Saturday, July 18, 2015

National Air and Space Museum Celebrates “Mars Day!” July 24th

Photo: Dane Penland, National Air and Space Museum, Smithsonian Institution 

From our friends at Smithsonian's National Air and Space Museum...

The Smithsonian’s National Air and Space Museum will present “Mars Day!,” its annual tribute to the “Red Planet” Friday, July 24, from 10 AM until 3 PM at the museum building on the National Mall. Organized by the museum’s Center for Earth and Planetary Studies, the event enables visitors to interact with its team of staff scientists and experts from NASA.

“Mars Day!” displays and activities include opportunities for visitors to:

• Listen to Mars Science Laboratory team member, John Grant, discuss Curiosity, the latest rover to operate on Mars.

• Learn about Curiosity’s landing site, Gale Crater, and the rocks and minerals found there with planetary geologist Ross Irwin.

• Hear about the Martian polar regions and how Antarctica can be a laboratory for studying Mars from planetary scientist, Maria Banks.

• Discuss the history of water on Mars with planetary scientist Yo Matsubara.

• Explore NASA’s missions of exploration with Mike Meyer, NASA lead scientist with the Mars Exploration Program.

• See high-resolution views from the Mars Reconnaissance Orbiter.

• View the surface of Mars in 3-D with red/blue glasses.

• Participate in a Mars art activity for children and listen to story time.

• Learn how to see beneath the surface of Mars using radar with planetary scientists Bruce Campbell and Jenny Whitten.

• See Marie Curie, the flight spare for the Pathfinder Sojourner rover, and full-scale models of Opportunity and Curiosity and learn about their missions with planetary geologist Ross Irwin.

• Meet Mike Seibert, lead flight director and rover driver for the Opportunity mission.

• Find out about radar mapping of Mars on the European Mars Express mission with planetary scientist Tom Watters.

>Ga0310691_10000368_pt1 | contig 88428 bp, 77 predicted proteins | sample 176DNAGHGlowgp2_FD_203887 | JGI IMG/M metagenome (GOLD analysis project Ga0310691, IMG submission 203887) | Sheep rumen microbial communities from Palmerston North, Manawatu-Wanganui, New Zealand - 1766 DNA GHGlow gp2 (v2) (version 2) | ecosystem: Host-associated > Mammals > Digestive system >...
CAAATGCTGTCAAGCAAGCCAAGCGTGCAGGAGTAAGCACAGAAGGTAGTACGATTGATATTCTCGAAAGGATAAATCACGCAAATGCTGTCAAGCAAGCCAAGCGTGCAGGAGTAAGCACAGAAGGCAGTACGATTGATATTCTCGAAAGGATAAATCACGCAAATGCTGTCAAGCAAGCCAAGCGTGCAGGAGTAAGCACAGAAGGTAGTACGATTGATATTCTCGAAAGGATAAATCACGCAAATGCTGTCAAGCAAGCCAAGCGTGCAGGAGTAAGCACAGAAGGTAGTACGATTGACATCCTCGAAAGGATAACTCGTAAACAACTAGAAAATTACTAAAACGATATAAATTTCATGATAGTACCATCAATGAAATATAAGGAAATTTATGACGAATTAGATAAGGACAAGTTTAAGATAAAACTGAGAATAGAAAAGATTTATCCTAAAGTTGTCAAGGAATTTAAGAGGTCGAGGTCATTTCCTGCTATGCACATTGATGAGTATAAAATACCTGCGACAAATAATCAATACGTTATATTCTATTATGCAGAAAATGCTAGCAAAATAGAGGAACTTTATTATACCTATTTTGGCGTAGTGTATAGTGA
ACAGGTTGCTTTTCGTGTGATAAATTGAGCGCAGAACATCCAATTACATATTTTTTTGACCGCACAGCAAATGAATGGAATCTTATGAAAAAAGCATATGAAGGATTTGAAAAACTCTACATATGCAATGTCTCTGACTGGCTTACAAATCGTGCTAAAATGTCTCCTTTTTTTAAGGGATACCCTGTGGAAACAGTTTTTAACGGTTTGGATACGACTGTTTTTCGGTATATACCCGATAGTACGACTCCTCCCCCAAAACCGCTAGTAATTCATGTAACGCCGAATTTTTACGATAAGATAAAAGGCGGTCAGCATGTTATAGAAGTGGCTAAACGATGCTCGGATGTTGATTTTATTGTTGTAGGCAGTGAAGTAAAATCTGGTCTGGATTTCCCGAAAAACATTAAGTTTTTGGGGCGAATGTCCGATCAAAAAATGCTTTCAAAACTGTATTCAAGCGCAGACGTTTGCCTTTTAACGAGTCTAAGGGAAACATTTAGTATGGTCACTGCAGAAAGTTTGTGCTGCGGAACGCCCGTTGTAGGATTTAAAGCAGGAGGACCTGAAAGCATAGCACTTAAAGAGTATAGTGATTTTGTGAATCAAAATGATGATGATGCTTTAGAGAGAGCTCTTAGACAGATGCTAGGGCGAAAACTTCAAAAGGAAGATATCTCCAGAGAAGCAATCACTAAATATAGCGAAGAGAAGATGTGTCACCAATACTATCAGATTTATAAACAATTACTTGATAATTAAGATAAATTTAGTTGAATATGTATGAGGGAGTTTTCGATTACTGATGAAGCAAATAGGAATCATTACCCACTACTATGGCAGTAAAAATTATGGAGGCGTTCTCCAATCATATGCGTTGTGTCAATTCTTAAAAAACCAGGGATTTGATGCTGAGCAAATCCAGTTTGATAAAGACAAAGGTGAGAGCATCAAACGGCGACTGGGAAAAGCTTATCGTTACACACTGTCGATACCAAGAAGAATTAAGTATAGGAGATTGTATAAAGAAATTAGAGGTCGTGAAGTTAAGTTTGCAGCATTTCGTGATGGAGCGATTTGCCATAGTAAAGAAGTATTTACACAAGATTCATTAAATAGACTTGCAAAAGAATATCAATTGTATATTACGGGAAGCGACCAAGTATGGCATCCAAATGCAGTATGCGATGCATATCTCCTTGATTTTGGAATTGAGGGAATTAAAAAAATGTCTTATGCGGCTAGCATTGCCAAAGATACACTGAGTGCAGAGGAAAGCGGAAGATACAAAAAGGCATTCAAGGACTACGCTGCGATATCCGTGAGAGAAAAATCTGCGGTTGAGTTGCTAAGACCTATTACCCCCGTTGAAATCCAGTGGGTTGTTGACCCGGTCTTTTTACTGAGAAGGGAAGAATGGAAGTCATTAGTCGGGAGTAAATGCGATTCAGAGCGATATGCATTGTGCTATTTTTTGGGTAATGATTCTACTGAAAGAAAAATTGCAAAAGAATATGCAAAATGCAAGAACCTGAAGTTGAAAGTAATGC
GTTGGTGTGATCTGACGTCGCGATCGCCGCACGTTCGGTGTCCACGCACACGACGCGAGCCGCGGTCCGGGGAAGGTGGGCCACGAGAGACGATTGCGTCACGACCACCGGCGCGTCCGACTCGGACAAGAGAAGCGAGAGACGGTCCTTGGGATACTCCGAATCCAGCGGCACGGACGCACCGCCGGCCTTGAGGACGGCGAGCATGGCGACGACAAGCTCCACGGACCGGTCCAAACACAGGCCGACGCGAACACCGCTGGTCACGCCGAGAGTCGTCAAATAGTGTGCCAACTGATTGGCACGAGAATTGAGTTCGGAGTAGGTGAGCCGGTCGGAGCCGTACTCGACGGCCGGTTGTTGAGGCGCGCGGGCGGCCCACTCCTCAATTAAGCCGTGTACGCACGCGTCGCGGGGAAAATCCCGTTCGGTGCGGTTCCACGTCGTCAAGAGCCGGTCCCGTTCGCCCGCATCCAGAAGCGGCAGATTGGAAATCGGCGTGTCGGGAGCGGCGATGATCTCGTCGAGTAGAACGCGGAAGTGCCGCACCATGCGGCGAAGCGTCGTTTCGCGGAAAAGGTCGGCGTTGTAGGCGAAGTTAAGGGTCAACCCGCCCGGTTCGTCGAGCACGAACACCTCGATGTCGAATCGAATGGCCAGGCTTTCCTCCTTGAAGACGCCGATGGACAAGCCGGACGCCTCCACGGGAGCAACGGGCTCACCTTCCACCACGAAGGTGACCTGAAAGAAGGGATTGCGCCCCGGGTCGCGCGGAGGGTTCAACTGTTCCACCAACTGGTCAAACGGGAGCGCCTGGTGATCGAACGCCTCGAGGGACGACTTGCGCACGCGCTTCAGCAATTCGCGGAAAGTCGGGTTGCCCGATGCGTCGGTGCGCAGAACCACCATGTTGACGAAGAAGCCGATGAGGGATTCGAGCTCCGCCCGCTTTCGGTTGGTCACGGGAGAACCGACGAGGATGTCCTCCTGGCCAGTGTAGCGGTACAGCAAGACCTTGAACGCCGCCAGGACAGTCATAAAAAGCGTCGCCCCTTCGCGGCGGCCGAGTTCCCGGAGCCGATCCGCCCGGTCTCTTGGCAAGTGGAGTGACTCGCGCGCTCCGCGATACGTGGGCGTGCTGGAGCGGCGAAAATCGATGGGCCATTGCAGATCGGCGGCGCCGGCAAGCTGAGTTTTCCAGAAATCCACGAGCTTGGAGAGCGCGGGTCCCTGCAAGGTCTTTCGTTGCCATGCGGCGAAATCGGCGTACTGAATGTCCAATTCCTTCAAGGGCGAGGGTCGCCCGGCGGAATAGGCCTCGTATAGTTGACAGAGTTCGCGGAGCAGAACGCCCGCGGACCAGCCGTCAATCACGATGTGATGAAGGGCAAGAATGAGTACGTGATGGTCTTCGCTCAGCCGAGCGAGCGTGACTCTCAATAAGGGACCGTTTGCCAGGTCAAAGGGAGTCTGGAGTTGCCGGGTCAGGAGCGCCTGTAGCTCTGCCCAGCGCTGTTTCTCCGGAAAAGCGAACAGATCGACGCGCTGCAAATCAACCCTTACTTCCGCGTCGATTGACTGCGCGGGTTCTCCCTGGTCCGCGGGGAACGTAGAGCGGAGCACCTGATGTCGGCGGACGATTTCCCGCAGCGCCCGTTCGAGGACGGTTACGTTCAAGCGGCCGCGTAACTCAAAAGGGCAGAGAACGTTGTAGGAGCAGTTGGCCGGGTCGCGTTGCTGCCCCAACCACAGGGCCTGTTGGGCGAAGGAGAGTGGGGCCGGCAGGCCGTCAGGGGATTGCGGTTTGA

• Test their skills in a hands-on activity with small robots as they maneuver a rover or collect samples with a robotic arm.

• Test their Mars knowledge with Martian of Ceremonies Brian Healy in the Red Planet Quiz Show.

• Discover Mars exploration in the planetarium presentation, “Exploring Mars: Past, Present, and Future,” with planetary scientist Jim Zimbelman.

For more information and a detailed schedule of activities, visit:

“Mars Day!” is held annually at the museum’s building in Washington to mark the July 1976 landing of Viking 1, the first spacecraft to operate on Mars. A test version of Viking 1 is on display in the Boeing Milestones of Flight Hall.

The National Air and Space Museum building on the National Mall in Washington, DC, is located at Sixth Street and Independence Avenue, SW. The museum’s Steven F. Udvar-Hazy Center is located in Chantilly, Virginia, near Washington Dulles International Airport. Attendance at both buildings combined exceeded 8 million in 2014, making it the most visited museum in America. The museum’s research, collections, exhibitions and programs focus on aeronautical history, space history and planetary studies. Both buildings are open from 10 AM until 5:30 PM every day (closed Dec. 25).